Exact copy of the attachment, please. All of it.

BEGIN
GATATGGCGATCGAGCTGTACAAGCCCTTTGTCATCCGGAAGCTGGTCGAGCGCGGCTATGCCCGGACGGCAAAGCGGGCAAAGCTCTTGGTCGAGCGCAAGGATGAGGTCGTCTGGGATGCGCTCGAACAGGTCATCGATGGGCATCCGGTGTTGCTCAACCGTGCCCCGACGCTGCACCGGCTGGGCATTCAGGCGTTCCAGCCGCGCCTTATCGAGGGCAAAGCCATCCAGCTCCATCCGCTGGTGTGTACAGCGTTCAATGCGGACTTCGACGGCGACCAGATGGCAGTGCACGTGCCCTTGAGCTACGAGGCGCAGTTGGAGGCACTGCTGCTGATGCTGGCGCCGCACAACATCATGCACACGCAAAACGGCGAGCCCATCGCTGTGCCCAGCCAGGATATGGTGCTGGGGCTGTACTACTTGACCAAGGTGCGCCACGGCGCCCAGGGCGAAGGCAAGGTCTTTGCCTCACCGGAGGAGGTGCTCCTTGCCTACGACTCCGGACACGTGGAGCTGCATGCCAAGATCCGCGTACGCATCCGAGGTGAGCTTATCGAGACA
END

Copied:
GATATGGCGATCGAGCTGTACAAGCCCTTTGTCATCCGGAAGCTGGTCGAGCGCGGCTATGCCCGGACGGCAAAGCGGGCAAAGCTCTTGGTCGAGCGCAAGGATGAGGTCGTCTGGGATGCGCTCGAACAGGTCATCGATGGGCATCCGGTGTTGCTCAACCGTGCCCCGACGCTGCACCGGCTGGGCATTCAGGCGTTCCAGCCGCGCCTTATCGAGGGCAAAGCCATCCAGCTCCATCCGCTGGTGTGTACAGCGTTCAATGCGGACTTCGACGGCGACCAGATGGCAGTGCACGTGCCCTTGAGCTACGAGGCGCAGTTGGAGGCACTGCTGCTGATGCTGGCGCCGCACAACATCATGCACACGCAAAACGGCGAGCCCATCGCTGTGCCCAGCCAGGATATGGTGCTGGGGCTGTACTACTTGACCAAGGTGCGCCACGGCGCCCAGGGCGAAGGCAAGGTCTTTGCCTCACCGGAGGAGGTGCTCCTTGCCTACGACTCCGGACACGTGGAGCTGCATGCCAAGATCCGCGTACGCATCCGAGGTGAGCTTATCGAGACA